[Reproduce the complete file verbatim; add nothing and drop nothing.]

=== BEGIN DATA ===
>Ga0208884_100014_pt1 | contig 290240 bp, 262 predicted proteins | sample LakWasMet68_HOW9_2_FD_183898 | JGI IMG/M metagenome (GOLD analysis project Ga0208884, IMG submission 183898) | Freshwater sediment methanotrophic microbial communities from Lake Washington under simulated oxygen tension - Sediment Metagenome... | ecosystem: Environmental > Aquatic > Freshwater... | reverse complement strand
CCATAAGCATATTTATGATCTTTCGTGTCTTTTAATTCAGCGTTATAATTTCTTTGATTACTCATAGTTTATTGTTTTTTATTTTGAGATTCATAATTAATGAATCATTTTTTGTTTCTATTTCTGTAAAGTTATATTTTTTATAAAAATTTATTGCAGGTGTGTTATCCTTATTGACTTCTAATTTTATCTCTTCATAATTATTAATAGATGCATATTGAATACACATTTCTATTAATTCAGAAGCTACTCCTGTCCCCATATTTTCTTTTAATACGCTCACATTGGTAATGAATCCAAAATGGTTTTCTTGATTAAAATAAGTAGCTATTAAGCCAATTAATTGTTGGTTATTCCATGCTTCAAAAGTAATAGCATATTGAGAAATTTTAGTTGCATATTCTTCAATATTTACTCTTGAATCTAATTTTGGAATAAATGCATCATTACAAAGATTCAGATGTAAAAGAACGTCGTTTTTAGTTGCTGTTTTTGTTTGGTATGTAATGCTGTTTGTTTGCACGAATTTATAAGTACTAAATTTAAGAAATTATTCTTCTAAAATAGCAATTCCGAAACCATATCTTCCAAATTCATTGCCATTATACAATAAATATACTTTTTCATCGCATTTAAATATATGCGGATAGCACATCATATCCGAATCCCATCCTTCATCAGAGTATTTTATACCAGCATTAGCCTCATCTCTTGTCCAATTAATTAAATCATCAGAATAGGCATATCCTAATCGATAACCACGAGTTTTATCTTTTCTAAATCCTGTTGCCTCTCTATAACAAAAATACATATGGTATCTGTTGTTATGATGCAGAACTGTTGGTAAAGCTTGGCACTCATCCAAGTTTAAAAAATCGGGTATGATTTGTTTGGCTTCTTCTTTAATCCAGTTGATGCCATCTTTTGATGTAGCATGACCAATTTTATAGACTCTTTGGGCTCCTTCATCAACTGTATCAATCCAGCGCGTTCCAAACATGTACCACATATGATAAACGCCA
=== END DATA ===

>Ga0208884_100014_pt1 | contig 290240 bp, 262 predicted proteins | sample LakWasMet68_HOW9_2_FD_183898 | JGI IMG/M metagenome (GOLD analysis project Ga0208884, IMG submission 183898) | Freshwater sediment methanotrophic microbial communities from Lake Washington under simulated oxygen tension - Sediment Metagenome... | ecosystem: Environmental > Aquatic > Freshwater... | reverse complement strand
CCATAAGCATATTTATGATCTTTCGTGTCTTTTAATTCAGCGTTATAATTTCTTTGATTACTCATAGTTTATTGTTTTTTATTTTGAGATTCATAATTAATGAATCATTTTTTGTTTCTATTTCTGTAAAGTTATATTTTTTATAAAAATTTATTGCAGGTGTGTTATCCTTATTGACTTCTAATTTTATCTCTTCATAATTATTAATAGATGCATATTGAATACACATTTCTATTAATTCAGAAGCTACTCCTGTCCCCATATTTTCTTTTAATACGCTCACATTGGTAATGAATCCAAAATGGTTTTCTTGATTAAAATAAGTAGCTATTAAGCCAATTAATTGTTGGTTATTCCATGCTTCAAAAGTAATAGCATATTGAGAAATTTTAGTTGCATATTCTTCAATATTTACTCTTGAATCTAATTTTGGAATAAATGCATCATTACAAAGATTCAGATGTAAAAGAACGTCGTTTTTAGTTGCTGTTTTTGTTTGGTATGTAATGCTGTTTGTTTGCACGAATTTATAAGTACTAAATTTAAGAAATTATTCTTCTAAAATAGCAATTCCGAAACCATATCTTCCAAATTCATTGCCATTATACAATAAATATACTTTTTCATCGCATTTAAATATATGCGGATAGCACATCATATCCGAATCCCATCCTTCATCAGAGTATTTTATACCAGCATTAGCCTCATCTCTTGTCCAATTAATTAAATCATCAGAATAGGCATATCCTAATCGATAACCACGAGTTTTATCTTTTCTAAATCCTGTTGCCTCTCTATAACAAAAATACATATGGTATCTGTTGTTATGATGCAGAACTGTTGGTAAAGCTTGGCACTCATCCAAGTTTAAAAAATCGGGTATGATTTGTTTGGCTTCTTCTTTAATCCAGTTGATGCCATCTTTTGATGTAGCATGACCAATTTTATAGACTCTTTGGGCTCCTTCATCAACTGTATCAATCCAGCGCGTTCCAAACATGTACCACATATGATAAACGCCA